Bread and Ink Cafe

By Nancy Tannler

3610 SE Hawthorne Blvd


Open seven days a week

Sunday-Thursday 8 am to close

Friday and Saturday 8 am to close


At the beginning of the resurrection of Hawthorne Blvd. from a desolate three bar thoroughfare to the thriving city center it is today,  one restaurant has remained at the forefront of the change, the Bread and Ink Cafe. Thirty two years ago four partners decided to open the restaurant: chef Gray Wolf, chef Pattie Hill, Sarah Laughlin, and Bruce Fishback, originally employees of Genoa.

abreadThe restaurant they envisioned would serve food that had the same quality as Genoa’s but more affordable to the people in the neighborhood. Over the years three of the partners went different ways but Bruce Fishback remained as anchor while the boulevard grew. In recent years he has expanded the restaurant to include his whole family with The Waffle Window.

After graduating from college, Fishback knew he wanted to do something independent rather than follow the dream offered by the corporate world. He began a small bakery with his brother making baguettes, his first foray into the world of the restaurateur. Change in youth is inevitable and when the bakery folded, Fishback went to work as a server at Genoa.

When Bread and Ink Cafe first opened they only breakfast and lunch was served. During these early years, they offered a four course Yiddish brunch featuring bagels, bialys, strudel, smoked fish, eggs, lox, onions, blintzes – traditional food that satisfied many of the people living in the neighborhood. When they expanded their hours to serve dinner, the menu became more Mediterranean/French country food and has continued to evolve since then.

Everything at Bread and Ink is made from scratch. Fishback knew how to make breads, his wife Mary O’Rourke helped with the dessert preparation and over the years, he learned to cook from the original chefs. Eventually, as the other partners dropped out, he became the main chef at the restaurant. Although he has handed this duty off to others these days, he and O’Rourke helped steer the place to the expansive, creative menu they offer to diners today.

This includes a wide range of choices ranging from the popular Huevos Rancheros; cooked to order burgers; salmon in season; Moules – Frites, a classic Belgian dish of mussels steamed in white wine; Grilled Fig and Chevre salad; pasta dishes with a twist, like the spaghetti and lemon pine nut meatballs. For the past seven years the Waffle Window has been integrated into the Bread and Ink serving up delicious Liege waffle and the popular southern waffles and chicken.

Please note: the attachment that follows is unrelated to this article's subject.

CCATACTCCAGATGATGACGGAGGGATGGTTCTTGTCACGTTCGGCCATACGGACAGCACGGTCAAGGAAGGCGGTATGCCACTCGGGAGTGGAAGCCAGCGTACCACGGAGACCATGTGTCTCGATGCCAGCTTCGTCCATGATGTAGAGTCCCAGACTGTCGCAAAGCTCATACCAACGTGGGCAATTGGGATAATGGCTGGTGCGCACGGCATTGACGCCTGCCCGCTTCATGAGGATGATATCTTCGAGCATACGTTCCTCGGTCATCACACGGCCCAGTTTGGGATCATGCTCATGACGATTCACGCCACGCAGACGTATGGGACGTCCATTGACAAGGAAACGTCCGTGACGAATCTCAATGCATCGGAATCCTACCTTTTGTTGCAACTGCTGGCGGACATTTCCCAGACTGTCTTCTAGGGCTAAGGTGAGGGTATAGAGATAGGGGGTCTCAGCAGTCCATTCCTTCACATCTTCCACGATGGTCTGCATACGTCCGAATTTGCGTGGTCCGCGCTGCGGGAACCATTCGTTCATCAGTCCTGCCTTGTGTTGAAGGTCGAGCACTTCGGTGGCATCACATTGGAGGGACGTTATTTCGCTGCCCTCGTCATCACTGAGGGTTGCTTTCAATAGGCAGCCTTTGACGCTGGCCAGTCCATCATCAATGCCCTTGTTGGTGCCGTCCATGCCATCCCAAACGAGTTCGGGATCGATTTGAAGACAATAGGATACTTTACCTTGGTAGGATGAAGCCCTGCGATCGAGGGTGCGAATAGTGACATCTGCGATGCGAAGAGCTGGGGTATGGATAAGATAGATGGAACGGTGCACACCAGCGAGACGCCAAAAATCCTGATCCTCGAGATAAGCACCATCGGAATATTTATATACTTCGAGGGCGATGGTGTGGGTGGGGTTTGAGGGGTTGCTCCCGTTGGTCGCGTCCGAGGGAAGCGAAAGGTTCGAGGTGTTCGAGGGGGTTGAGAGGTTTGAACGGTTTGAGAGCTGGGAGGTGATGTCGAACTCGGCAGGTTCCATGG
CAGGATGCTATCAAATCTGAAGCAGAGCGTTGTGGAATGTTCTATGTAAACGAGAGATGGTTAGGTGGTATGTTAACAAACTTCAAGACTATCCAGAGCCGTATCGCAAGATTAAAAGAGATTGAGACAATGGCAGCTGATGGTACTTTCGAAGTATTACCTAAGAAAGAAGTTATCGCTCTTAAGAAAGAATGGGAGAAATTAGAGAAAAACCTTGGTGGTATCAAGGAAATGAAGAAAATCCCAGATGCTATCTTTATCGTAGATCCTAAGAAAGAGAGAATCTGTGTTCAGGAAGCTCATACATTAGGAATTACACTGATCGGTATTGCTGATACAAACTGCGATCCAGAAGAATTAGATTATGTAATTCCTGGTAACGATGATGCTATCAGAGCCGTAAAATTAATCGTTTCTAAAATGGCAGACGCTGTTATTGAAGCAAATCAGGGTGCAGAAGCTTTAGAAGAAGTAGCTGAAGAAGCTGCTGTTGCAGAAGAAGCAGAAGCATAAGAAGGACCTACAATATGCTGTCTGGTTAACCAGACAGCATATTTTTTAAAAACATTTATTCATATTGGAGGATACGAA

While traveling in Amsterdam, the couple’s sons, Max and Brendon, tasted delicious Belgium Liege waffles and immediately called their mom to tell her about them. O’Rourke’s passion as a pastry chef made her want to replicate these yeasted, pearl sugar waffles, relatively new to the United States. She ended up yielding a great product and before long, opened The Waffle Window on the westside of Bread and Ink Cafe, utilizing the already existing restaurant as a place where anyone wanting to sit and enjoy their food could. (Waffles can be ordered from the restaurant menu too.)

The waffle business now includes their sons and another The Waffle Window on NE Alberta St.

In case you are wondering, the name Bread and Ink Cafe was the result of Pattie Hill reading a nursery rhyme to her children that goes, “If all the world were paper, if all the seas were ink, if all the trees were bread and cheese what would we have for drink?”  Somehow that made the leap to Bread and Ink Cafe.

“Over they years I’ve watched Hawthorne change, it has been an interesting progression. This has become a very vibrant place to own a business,” Fishback said.

A complete menu is available at

Bread and Ink Cafe

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